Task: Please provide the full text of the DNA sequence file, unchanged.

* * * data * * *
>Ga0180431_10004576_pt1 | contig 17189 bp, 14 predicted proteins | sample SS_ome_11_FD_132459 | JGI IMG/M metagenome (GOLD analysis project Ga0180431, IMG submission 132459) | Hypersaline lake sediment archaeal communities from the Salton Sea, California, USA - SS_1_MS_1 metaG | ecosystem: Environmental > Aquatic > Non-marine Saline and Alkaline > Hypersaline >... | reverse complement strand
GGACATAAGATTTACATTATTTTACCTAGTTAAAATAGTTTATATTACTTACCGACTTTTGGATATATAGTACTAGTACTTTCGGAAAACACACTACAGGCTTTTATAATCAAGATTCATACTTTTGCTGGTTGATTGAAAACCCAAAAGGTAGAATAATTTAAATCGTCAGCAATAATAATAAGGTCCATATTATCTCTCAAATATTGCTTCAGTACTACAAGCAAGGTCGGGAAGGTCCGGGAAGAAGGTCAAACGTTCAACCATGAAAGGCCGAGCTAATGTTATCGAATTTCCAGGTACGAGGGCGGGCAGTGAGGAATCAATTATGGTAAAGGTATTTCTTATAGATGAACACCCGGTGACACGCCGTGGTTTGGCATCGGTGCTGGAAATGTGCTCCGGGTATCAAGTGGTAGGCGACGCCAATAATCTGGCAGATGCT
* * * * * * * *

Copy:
>Ga0180431_10004576_pt1 | contig 17189 bp, 14 predicted proteins | sample SS_ome_11_FD_132459 | JGI IMG/M metagenome (GOLD analysis project Ga0180431, IMG submission 132459) | Hypersaline lake sediment archaeal communities from the Salton Sea, California, USA - SS_1_MS_1 metaG | ecosystem: Environmental > Aquatic > Non-marine Saline and Alkaline > Hypersaline >... | reverse complement strand
GGACATAAGATTTACATTATTTTACCTAGTTAAAATAGTTTATATTACTTACCGACTTTTGGATATATAGTACTAGTACTTTCGGAAAACACACTACAGGCTTTTATAATCAAGATTCATACTTTTGCTGGTTGATTGAAAACCCAAAAGGTAGAATAATTTAAATCGTCAGCAATAATAATAAGGTCCATATTATCTCTCAAATATTGCTTCAGTACTACAAGCAAGGTCGGGAAGGTCCGGGAAGAAGGTCAAACGTTCAACCATGAAAGGCCGAGCTAATGTTATCGAATTTCCAGGTACGAGGGCGGGCAGTGAGGAATCAATTATGGTAAAGGTATTTCTTATAGATGAACACCCGGTGACACGCCGTGGTTTGGCATCGGTGCTGGAAATGTGCTCCGGGTATCAAGTGGTAGGCGACGCCAATAATCTGGCAGATGCT